webRender.SetData(webData);
            }
            base.Update(gameTime);
        }
        public override void Draw(GameTime gameTime)
        {
            if (webRender != null)
            {
                spriteBatch.Begin(SpriteSortMode.Immediate, BlendState.AlphaBlend, SamplerState.PointClamp, DepthStencilState.Default, RasterizerState.CullCounterClockwise);
                webEffect.CurrentTechnique.Passes[0].Apply();
                spriteBatch.Draw(webRender, new Rectangle(0, 0, Game.GraphicsDevice.Viewport.Width, Game.GraphicsDevice.Viewport.Height), Color.White);
                spriteBatch.End();
                Game.GraphicsDevice.Textures[0] = null;
            }
        }
        protected void SaveTarget()
        {
            FileStream s = new FileStream("UI.jpg", FileMode.Create);
            webRender.SaveAsJpeg(s, webRender.Width, webRender.Height);
            s.Close();
        }
    }
So, this call enables you to use the Awesomium WebView object, create objects that reside on the UI that can then call back into our C# code as well as access functions on the UI that we can call from our C# code. Again, the set up of these elements are described in the ppt and accompanying solution.
Effectively, i have created a html page in the Content project, made sure all it’s elements are not compiled and are copied over if newer, I can then tell my AwesomiumUIManager to go and get that html page in the constructor like this
            HUD = new AwesomiumUIManager(this, "Content\\UI\\MyUI.html");
In this sample I am not adding it to the Components list as I don’t want it included in the post processing, so I have to initialize, update and draw it my self in the respective Game methods.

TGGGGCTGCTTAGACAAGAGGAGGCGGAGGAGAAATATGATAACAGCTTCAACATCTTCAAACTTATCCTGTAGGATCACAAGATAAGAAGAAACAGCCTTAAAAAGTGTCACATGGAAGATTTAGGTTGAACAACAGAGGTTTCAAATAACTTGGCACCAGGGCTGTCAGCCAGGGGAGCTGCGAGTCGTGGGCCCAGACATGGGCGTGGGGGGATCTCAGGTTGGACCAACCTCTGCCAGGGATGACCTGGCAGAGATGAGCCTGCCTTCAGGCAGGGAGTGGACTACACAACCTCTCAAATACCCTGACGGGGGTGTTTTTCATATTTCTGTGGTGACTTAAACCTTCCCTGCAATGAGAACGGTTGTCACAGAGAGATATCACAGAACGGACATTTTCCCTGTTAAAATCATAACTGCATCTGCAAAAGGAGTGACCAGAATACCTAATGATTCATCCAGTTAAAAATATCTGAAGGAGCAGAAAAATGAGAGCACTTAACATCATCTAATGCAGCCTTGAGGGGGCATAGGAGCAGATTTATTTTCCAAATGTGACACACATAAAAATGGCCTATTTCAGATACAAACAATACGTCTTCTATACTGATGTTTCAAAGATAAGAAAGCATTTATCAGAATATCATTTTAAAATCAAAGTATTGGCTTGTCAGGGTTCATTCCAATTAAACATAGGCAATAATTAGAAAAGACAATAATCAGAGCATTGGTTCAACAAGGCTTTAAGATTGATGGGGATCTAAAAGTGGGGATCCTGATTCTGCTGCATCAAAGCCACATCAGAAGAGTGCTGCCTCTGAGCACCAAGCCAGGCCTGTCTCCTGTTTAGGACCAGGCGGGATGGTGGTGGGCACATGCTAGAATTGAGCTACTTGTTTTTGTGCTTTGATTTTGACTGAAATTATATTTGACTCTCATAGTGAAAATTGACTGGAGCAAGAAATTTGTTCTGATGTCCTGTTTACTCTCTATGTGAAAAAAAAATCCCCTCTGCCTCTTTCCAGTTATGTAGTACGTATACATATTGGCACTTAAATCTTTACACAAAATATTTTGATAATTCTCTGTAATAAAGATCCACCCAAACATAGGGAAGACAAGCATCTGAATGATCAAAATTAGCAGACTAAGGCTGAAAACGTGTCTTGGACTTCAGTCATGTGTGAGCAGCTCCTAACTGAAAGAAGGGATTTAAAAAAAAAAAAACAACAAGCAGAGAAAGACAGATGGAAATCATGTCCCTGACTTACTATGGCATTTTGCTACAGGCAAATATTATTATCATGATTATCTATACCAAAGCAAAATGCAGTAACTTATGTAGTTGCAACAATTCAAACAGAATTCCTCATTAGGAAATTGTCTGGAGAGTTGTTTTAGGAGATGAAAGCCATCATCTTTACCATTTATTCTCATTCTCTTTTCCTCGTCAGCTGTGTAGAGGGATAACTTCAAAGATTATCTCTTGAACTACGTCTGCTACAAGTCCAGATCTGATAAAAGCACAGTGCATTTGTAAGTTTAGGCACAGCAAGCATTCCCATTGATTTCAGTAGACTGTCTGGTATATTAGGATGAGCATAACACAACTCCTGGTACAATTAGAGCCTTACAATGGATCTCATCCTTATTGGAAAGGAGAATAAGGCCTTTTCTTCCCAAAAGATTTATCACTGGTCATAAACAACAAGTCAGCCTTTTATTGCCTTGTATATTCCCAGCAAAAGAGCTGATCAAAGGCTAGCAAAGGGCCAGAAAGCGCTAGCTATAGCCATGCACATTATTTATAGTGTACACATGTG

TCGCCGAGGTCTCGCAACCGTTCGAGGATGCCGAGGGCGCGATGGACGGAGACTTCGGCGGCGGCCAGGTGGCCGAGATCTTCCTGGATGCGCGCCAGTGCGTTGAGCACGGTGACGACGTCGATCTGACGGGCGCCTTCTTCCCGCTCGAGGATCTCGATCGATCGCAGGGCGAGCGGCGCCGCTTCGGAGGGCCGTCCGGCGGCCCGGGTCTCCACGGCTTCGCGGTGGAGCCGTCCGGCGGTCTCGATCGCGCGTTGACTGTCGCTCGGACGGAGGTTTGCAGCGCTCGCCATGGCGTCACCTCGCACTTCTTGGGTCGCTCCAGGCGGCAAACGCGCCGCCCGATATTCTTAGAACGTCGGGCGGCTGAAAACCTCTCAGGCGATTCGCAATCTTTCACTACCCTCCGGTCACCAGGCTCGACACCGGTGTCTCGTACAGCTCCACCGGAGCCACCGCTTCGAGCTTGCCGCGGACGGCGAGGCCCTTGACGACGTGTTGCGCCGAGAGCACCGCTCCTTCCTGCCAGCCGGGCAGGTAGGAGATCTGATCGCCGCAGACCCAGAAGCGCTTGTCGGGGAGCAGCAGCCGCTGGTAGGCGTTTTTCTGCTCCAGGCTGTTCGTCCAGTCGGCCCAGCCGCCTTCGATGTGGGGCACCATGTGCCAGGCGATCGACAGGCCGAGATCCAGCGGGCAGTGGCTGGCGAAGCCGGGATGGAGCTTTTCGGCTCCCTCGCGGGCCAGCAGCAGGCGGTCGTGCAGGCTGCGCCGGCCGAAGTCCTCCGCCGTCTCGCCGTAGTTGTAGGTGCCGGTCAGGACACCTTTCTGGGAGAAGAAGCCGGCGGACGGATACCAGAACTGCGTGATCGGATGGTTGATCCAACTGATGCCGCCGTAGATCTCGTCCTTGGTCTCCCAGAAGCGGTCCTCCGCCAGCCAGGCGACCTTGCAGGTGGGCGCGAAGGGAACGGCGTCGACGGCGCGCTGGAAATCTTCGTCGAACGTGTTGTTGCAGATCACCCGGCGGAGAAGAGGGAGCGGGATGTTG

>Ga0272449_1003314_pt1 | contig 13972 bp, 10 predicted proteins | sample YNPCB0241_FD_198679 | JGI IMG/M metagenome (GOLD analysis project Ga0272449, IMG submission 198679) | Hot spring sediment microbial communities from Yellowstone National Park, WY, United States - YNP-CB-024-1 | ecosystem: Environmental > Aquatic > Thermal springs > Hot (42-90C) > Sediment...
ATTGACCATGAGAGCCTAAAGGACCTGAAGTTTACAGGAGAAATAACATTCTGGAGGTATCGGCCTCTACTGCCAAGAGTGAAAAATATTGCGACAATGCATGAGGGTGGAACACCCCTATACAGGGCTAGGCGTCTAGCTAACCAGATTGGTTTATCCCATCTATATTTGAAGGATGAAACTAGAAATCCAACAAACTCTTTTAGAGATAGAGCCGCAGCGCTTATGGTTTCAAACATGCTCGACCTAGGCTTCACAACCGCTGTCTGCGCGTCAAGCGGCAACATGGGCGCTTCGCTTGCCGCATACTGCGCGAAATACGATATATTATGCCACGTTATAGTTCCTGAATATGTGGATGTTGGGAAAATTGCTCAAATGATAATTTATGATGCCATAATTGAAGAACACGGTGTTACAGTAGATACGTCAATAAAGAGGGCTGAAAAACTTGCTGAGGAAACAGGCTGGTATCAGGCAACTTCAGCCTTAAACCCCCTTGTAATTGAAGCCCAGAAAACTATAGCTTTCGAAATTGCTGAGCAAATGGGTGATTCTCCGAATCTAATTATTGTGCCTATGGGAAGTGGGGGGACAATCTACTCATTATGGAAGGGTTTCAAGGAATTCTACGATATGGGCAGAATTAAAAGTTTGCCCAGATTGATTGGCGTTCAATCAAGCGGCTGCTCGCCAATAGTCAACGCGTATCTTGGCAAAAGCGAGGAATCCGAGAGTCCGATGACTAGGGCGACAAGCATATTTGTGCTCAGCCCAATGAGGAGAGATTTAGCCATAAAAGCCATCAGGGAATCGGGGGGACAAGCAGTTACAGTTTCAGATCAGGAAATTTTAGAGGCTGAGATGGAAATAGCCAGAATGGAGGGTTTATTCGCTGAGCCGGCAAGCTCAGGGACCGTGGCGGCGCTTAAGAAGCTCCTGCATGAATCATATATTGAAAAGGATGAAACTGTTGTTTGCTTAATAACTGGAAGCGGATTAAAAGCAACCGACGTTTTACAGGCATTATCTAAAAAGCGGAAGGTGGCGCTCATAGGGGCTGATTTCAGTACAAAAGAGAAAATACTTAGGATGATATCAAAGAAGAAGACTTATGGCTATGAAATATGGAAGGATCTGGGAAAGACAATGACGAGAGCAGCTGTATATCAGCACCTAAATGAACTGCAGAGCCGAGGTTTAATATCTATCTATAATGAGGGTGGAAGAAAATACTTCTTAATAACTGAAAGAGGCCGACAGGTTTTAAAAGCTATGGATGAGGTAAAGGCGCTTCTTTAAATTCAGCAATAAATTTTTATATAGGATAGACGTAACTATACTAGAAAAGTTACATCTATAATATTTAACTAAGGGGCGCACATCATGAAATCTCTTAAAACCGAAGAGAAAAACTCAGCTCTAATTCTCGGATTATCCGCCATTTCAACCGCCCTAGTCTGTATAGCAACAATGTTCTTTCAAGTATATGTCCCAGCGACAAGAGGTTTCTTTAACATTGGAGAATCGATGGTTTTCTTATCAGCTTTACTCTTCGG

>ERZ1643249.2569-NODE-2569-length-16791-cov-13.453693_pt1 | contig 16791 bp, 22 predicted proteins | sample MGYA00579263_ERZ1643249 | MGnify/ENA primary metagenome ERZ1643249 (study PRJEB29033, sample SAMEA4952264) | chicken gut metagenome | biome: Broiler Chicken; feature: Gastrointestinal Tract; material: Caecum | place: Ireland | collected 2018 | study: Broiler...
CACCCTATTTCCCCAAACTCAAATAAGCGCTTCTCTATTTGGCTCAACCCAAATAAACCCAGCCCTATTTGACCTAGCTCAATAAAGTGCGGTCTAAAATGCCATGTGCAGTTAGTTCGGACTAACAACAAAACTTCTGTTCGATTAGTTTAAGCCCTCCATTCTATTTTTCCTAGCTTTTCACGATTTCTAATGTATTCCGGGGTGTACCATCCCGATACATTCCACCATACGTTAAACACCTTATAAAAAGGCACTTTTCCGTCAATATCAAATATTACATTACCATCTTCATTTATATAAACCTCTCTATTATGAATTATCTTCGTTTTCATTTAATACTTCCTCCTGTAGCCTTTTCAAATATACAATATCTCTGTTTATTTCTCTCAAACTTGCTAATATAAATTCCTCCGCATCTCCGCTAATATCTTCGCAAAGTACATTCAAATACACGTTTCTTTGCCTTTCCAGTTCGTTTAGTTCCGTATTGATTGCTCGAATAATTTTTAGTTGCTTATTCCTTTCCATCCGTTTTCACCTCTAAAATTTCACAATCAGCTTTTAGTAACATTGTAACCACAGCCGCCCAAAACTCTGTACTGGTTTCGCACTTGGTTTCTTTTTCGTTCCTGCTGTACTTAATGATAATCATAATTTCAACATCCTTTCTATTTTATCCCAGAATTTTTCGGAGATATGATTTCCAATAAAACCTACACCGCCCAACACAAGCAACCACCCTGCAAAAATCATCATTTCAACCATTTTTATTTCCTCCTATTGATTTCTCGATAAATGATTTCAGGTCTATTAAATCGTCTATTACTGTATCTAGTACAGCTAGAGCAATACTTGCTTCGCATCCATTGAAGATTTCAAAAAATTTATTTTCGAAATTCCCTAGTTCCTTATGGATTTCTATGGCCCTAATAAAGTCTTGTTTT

In the Game.LoadContent method I set up two script objects in the HUD, these can then be called from the html to pass data back to my C# code, one for click events and one for the slider events.
            HUD.CreateObject("UIEventmanager", "click", webEventManager);
            HUD.CreateObject("UIEventmanager", "slide", webEventManager);
In my Game.Update I can push data back to the UI, the push method calls the two methods passing the param to them
            HUD.PushData("", "ShowSunPosition", new JSValue(sunPosition.X), new JSValue(sunPosition.Y), new JSValue(sunPosition.Z));
            HUD.PushData("", "SetVars", new JSValue(GodRays.BrightThreshold), new JSValue(GodRays.Decay), new JSValue(GodRays.Density), new JSValue(GodRays.Exposure), new JSValue(GodRays.Weight));
Also in the Game.Update method I have to ensure the WebView is getting the mouse and keyboard events
            // Manage the mouse and keyboard for the UI
            if (thisMouseState.LeftButton == ButtonState.Pressed)
                HUD.LeftButtonDown();
            if (thisMouseState.LeftButton == ButtonState.Released && lastMouseState.LeftButton == ButtonState.Pressed)
                HUD.LeftButtonUp();
            HUD.MouseMoved(thisMouseState.X, thisMouseState.Y);
            HUD.ScrollWheel(thisMouseState.ScrollWheelValue - lastMouseState.ScrollWheelValue);
            if (thisKBState.GetPressedKeys().Length > 0)
                HUD.KeyPressed(thisKBState.GetPressedKeys()[0]);